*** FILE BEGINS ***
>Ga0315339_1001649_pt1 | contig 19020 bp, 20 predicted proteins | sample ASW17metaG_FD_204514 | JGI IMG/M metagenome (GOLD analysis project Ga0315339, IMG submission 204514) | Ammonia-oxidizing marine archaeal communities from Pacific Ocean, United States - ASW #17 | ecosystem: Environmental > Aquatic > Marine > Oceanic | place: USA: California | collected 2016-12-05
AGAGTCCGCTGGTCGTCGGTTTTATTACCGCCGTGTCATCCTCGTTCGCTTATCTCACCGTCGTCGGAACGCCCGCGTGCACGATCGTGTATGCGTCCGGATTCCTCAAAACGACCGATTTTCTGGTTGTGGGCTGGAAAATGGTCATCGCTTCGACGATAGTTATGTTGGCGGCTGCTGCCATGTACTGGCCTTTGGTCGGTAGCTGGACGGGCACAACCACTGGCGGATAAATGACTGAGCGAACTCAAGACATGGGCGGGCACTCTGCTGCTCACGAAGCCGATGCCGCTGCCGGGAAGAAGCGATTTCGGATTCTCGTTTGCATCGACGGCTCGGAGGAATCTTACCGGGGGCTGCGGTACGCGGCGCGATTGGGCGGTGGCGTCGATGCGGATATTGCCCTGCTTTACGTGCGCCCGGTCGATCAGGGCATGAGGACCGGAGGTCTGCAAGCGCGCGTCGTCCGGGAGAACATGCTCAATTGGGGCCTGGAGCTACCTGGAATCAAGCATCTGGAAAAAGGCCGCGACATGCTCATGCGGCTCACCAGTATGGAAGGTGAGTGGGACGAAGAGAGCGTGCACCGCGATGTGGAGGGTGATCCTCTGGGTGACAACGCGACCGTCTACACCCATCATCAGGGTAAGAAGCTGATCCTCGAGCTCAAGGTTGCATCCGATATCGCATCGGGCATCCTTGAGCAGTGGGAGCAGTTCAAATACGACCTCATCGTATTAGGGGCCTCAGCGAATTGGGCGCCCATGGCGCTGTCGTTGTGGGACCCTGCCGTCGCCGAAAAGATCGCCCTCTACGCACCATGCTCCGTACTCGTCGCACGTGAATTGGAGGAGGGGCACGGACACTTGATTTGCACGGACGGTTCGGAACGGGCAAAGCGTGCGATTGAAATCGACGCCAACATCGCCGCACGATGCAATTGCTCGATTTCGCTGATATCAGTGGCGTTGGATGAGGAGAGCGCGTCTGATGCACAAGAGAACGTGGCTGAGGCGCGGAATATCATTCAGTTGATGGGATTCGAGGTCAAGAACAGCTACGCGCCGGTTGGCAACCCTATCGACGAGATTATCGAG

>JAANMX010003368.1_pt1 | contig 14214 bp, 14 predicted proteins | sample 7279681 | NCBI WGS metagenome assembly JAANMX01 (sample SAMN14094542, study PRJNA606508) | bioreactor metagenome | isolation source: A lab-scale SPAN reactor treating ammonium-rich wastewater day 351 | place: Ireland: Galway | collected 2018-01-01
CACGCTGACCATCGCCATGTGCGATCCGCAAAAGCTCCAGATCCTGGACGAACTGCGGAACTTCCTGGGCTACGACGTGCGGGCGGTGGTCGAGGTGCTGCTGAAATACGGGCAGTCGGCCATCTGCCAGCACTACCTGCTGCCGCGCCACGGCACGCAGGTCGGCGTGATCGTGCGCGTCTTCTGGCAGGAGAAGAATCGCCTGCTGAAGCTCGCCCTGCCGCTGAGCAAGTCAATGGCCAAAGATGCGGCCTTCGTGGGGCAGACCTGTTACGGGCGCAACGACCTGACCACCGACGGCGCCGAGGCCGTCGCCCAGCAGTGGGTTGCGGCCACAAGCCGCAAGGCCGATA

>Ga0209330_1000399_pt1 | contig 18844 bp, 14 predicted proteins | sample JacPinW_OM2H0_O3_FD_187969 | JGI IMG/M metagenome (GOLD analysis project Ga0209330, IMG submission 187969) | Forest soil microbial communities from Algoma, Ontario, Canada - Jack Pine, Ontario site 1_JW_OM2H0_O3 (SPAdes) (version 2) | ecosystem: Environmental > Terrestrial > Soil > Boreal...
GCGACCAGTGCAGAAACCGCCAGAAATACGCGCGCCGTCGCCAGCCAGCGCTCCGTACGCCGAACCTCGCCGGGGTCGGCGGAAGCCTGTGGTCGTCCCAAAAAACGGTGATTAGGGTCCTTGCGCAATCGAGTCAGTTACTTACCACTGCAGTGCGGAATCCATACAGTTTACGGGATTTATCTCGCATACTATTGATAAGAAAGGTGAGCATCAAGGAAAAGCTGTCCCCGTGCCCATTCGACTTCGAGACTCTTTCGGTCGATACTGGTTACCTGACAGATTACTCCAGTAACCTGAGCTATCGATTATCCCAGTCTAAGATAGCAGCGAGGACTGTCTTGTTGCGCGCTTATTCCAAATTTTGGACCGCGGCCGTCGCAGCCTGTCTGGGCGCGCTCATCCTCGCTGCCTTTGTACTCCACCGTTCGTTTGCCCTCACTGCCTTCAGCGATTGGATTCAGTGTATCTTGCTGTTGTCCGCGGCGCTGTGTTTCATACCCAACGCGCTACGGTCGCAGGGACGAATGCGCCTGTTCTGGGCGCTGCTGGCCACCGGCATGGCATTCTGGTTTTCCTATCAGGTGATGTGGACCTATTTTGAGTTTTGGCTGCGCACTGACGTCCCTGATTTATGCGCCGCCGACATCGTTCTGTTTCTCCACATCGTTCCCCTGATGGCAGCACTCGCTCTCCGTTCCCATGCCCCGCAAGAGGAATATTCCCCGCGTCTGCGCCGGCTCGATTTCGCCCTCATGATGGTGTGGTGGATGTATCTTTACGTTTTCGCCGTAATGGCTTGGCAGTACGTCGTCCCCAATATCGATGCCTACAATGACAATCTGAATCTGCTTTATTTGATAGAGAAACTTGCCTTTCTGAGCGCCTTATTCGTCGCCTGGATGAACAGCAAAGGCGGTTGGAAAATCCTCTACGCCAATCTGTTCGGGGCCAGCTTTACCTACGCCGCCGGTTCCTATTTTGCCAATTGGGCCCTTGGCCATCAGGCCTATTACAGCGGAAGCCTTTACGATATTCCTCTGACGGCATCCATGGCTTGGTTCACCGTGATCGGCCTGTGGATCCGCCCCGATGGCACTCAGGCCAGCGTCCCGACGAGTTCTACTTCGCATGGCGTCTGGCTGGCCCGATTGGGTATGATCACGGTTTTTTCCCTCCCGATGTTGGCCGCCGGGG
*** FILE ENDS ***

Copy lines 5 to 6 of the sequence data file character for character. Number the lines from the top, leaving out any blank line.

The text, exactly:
>Ga0209330_1000399_pt1 | contig 18844 bp, 14 predicted proteins | sample JacPinW_OM2H0_O3_FD_187969 | JGI IMG/M metagenome (GOLD analysis project Ga0209330, IMG submission 187969) | Forest soil microbial communities from Algoma, Ontario, Canada - Jack Pine, Ontario site 1_JW_OM2H0_O3 (SPAdes) (version 2) | ecosystem: Environmental > Terrestrial > Soil > Boreal...
GCGACCAGTGCAGAAACCGCCAGAAATACGCGCGCCGTCGCCAGCCAGCGCTCCGTACGCCGAACCTCGCCGGGGTCGGCGGAAGCCTGTGGTCGTCCCAAAAAACGGTGATTAGGGTCCTTGCGCAATCGAGTCAGTTACTTACCACTGCAGTGCGGAATCCATACAGTTTACGGGATTTATCTCGCATACTATTGATAAGAAAGGTGAGCATCAAGGAAAAGCTGTCCCCGTGCCCATTCGACTTCGAGACTCTTTCGGTCGATACTGGTTACCTGACAGATTACTCCAGTAACCTGAGCTATCGATTATCCCAGTCTAAGATAGCAGCGAGGACTGTCTTGTTGCGCGCTTATTCCAAATTTTGGACCGCGGCCGTCGCAGCCTGTCTGGGCGCGCTCATCCTCGCTGCCTTTGTACTCCACCGTTCGTTTGCCCTCACTGCCTTCAGCGATTGGATTCAGTGTATCTTGCTGTTGTCCGCGGCGCTGTGTTTCATACCCAACGCGCTACGGTCGCAGGGACGAATGCGCCTGTTCTGGGCGCTGCTGGCCACCGGCATGGCATTCTGGTTTTCCTATCAGGTGATGTGGACCTATTTTGAGTTTTGGCTGCGCACTGACGTCCCTGATTTATGCGCCGCCGACATCGTTCTGTTTCTCCACATCGTTCCCCTGATGGCAGCACTCGCTCTCCGTTCCCATGCCCCGCAAGAGGAATATTCCCCGCGTCTGCGCCGGCTCGATTTCGCCCTCATGATGGTGTGGTGGATGTATCTTTACGTTTTCGCCGTAATGGCTTGGCAGTACGTCGTCCCCAATATCGATGCCTACAATGACAATCTGAATCTGCTTTATTTGATAGAGAAACTTGCCTTTCTGAGCGCCTTATTCGTCGCCTGGATGAACAGCAAAGGCGGTTGGAAAATCCTCTACGCCAATCTGTTCGGGGCCAGCTTTACCTACGCCGCCGGTTCCTATTTTGCCAATTGGGCCCTTGGCCATCAGGCCTATTACAGCGGAAGCCTTTACGATATTCCTCTGACGGCATCCATGGCTTGGTTCACCGTGATCGGCCTGTGGATCCGCCCCGATGGCACTCAGGCCAGCGTCCCGACGAGTTCTACTTCGCATGGCGTCTGGCTGGCCCGATTGGGTATGATCACGGTTTTTTCCCTCCCGATGTTGGCCGCCGGGG